Intel has just announced that it has launched a $1 billion fund in order to support disruptive technologies for its foundry ecosystem. As part of this new mission, Intel has partnered with RISC-V, a free and open-source standard instruction set architecture (ISA).
As the ongoing chip shortage continues to disrupt markets all over the world, Intel’s investment couldn’t have come at a better time. The question is, what are Intel’s plans and what can it do for the state of the industry at large?
The tech giant has announced this huge investment on its website, stating that the new fund will be used to strengthen its current foundry business and accelerate the adoption of disruptive technologies. It seems that Intel’s goal is to tick several boxes at once: Adopting new technologies could open the door to new computing capabilities, and expanding its foundry ecosystem could certainly help at a time like this when chips are scarce. The investment was made possible due to a partnership between Intel Capital and Intel Foundry Services.
In order to achieve these goals, Intel has made an investment and joined RISC-V as a new partner. As mentioned above, RISC-V is an architecture run by a nonprofit organization of almost the same name: RISC-V International. Unlike many other architectures, RISC-V is open-source, making it more accessible — and this could be a good thing for Intel’s future partnerships with other technologies.
Intel is hoping to use modular products that feature an open chiplet platform, focusing on design approaches that utilize multiple ISAs, including x86, ARM, and RISC-V. The goal is to spread the support of disruptive technologies to all kinds of chip architectures. The company is focusing on RISC-V in particular, highlighting that it hopes to drive the adoption of this architecture. Intel certainly seems to have big plans for RISC-V.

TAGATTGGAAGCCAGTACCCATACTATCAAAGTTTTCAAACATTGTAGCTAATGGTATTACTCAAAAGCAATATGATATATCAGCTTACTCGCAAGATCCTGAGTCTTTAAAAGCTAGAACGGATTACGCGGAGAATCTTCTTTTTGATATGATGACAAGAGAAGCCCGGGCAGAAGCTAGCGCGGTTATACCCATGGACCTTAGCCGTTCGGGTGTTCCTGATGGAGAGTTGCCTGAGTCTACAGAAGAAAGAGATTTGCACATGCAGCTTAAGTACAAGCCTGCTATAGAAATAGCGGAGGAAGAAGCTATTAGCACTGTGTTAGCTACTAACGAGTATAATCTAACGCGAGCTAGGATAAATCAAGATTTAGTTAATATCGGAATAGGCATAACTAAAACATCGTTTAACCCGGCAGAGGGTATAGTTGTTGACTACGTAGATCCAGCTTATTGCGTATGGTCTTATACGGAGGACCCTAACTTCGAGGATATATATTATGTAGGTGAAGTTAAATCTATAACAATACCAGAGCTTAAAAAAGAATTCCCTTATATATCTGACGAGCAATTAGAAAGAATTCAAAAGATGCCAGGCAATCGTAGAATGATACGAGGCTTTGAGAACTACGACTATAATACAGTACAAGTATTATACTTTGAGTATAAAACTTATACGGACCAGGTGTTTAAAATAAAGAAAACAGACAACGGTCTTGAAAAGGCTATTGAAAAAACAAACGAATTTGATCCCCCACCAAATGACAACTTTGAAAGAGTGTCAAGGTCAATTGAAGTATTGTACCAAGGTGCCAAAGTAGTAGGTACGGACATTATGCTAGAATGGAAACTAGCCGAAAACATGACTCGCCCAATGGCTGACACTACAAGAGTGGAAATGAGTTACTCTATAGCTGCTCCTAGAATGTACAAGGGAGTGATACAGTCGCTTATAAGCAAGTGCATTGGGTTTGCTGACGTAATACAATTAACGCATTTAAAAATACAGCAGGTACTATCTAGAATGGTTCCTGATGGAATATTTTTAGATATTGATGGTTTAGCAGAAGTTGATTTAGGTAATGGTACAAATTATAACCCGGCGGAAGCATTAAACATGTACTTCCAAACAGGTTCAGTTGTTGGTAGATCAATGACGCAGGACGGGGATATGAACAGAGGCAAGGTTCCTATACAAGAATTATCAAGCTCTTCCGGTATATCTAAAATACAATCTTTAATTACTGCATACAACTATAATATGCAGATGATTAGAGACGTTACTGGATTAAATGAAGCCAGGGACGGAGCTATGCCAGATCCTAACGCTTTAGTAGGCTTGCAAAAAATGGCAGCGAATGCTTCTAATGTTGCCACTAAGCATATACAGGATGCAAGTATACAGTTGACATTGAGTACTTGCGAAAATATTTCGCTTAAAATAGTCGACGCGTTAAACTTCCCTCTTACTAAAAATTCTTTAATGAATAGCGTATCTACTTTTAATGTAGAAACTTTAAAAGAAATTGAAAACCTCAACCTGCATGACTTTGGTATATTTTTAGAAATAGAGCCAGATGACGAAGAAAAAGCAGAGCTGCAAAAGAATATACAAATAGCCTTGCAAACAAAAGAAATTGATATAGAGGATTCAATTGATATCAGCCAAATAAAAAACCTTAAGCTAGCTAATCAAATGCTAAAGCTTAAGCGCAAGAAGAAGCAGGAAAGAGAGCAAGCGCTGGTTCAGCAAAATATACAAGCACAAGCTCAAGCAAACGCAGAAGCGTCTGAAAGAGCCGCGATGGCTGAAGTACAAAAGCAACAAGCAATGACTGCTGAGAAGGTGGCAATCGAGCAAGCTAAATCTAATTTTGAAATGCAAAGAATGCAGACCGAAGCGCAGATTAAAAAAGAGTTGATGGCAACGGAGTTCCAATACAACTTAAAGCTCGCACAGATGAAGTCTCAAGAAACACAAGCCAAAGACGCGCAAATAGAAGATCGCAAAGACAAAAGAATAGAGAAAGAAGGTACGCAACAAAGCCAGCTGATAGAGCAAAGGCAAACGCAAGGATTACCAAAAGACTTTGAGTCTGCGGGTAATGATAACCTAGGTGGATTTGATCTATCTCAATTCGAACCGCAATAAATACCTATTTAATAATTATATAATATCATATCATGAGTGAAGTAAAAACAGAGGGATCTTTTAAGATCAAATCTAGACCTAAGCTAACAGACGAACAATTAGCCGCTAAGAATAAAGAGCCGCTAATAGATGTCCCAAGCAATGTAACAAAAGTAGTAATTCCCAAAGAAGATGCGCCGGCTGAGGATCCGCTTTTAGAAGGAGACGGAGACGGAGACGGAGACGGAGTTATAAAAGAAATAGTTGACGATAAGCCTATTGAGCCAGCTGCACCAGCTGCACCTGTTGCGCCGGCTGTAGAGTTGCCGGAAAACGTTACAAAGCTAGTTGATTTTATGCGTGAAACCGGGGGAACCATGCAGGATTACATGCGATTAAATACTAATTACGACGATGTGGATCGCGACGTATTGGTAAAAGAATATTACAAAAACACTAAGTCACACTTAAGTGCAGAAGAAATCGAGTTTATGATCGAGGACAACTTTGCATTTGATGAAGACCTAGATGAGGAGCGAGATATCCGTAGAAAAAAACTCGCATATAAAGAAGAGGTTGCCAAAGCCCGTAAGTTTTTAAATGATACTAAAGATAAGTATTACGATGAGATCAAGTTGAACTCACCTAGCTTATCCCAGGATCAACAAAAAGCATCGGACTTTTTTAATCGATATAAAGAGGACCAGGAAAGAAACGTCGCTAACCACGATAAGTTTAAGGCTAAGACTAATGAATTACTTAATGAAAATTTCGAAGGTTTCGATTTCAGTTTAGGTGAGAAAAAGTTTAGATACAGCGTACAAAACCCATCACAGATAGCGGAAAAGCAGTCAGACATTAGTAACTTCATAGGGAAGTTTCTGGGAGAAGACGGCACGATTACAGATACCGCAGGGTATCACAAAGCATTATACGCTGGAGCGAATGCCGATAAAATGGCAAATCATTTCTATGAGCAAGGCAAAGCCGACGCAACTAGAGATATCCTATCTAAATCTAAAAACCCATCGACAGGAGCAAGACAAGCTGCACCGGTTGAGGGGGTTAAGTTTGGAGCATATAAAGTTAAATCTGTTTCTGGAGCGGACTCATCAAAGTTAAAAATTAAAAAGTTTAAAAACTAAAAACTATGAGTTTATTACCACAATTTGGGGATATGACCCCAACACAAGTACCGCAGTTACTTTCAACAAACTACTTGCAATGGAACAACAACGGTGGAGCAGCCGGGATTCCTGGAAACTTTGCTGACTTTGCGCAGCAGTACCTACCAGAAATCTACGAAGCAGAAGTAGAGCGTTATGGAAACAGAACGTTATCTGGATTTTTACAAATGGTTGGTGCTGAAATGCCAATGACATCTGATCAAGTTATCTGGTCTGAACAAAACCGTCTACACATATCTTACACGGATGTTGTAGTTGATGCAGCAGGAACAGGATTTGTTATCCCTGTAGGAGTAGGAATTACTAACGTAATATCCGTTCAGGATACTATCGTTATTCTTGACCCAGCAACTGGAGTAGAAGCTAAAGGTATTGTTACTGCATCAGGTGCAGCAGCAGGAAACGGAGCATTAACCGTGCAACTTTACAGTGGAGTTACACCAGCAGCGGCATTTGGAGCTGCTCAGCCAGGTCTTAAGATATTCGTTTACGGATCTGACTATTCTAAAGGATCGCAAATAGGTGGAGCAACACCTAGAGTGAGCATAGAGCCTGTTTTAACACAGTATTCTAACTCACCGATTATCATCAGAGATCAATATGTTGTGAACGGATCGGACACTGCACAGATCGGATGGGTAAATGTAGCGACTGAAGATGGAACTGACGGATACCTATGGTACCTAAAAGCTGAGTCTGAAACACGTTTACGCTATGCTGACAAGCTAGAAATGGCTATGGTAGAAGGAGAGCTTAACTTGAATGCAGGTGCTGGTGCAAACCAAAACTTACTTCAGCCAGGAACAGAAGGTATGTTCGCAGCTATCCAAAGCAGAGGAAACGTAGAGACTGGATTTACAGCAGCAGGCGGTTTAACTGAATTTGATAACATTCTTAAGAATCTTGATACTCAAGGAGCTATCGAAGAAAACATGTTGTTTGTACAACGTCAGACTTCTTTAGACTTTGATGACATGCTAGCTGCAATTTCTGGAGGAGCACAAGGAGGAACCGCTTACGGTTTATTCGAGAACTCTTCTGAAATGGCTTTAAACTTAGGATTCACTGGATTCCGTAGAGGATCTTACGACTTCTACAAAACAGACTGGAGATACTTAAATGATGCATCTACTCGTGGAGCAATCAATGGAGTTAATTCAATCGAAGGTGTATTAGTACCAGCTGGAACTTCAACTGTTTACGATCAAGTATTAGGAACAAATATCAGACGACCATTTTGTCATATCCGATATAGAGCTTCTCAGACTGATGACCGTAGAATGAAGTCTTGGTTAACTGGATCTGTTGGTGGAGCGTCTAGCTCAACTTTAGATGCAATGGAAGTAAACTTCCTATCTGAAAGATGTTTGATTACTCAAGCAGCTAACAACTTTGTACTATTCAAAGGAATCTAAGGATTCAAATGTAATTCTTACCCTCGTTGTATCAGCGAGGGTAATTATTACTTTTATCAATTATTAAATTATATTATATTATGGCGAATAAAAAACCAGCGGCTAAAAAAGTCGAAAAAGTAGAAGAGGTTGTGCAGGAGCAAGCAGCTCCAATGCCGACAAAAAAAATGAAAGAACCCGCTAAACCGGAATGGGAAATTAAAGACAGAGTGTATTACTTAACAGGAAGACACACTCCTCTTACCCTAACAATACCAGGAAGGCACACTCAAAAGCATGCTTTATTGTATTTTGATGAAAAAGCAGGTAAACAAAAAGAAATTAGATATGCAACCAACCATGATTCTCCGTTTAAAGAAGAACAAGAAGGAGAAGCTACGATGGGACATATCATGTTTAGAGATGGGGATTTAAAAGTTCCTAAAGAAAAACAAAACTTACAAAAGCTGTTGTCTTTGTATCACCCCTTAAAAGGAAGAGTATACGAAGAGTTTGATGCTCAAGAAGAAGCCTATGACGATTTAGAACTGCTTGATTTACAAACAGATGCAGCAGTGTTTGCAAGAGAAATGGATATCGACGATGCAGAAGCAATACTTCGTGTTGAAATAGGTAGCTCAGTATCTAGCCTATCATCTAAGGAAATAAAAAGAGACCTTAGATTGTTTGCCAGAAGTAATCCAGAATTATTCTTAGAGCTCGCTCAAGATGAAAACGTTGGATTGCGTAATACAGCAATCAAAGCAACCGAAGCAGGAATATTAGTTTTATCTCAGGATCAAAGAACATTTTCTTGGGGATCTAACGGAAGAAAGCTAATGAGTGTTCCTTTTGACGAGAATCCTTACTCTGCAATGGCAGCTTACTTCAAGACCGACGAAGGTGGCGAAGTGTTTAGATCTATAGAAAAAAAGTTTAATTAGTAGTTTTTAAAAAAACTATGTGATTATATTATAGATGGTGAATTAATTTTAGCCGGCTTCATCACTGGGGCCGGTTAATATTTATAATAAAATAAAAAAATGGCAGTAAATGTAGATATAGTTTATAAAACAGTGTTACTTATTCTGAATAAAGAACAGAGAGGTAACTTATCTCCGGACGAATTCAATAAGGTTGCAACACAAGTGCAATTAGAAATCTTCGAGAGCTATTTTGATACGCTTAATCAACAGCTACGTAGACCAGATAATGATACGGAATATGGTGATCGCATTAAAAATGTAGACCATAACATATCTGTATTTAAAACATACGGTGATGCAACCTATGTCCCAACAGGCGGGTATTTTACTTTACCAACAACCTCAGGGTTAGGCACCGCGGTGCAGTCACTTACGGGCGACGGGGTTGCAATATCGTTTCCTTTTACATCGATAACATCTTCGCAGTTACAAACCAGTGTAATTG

Bob Brennan, vice president of customer solutions engineering at Intel Foundry Services, said in a press release: “A rich open-source software and hardware ecosystem is critical for accelerating the growth and adoption of RISC-V and fully unlocking value for chip designers. Intel is delighted to support the growth of the free and open RISC-V instruction set architecture. We look forward to optimizing IP for Intel process technologies to ensure that RISC-V runs best on IFS silicon across all types of cores, from embedded to high-performance.”
Another goal on Intel’s list is to improve the time it takes to design and manufacture new products, as well as how long it takes to get them to market. This, combined with the new partnership with RISC-V, could mean good things for the industry as a whole. If Intel is successful, it could perhaps manufacture new chips faster than ever, and these chips could feature improved architectures.
For the end user, Intel’s $1 billion investment may not mean much, but in time, this could be yet another piece in this large puzzle that many tech giants are working to solve. Although the chip shortage still affects users all over the world, investments such as this may bring us one step closer to a time when computing is made accessible again. Intel continues taking steps toward meeting the growing demand, including by working on its own ARM competitor.
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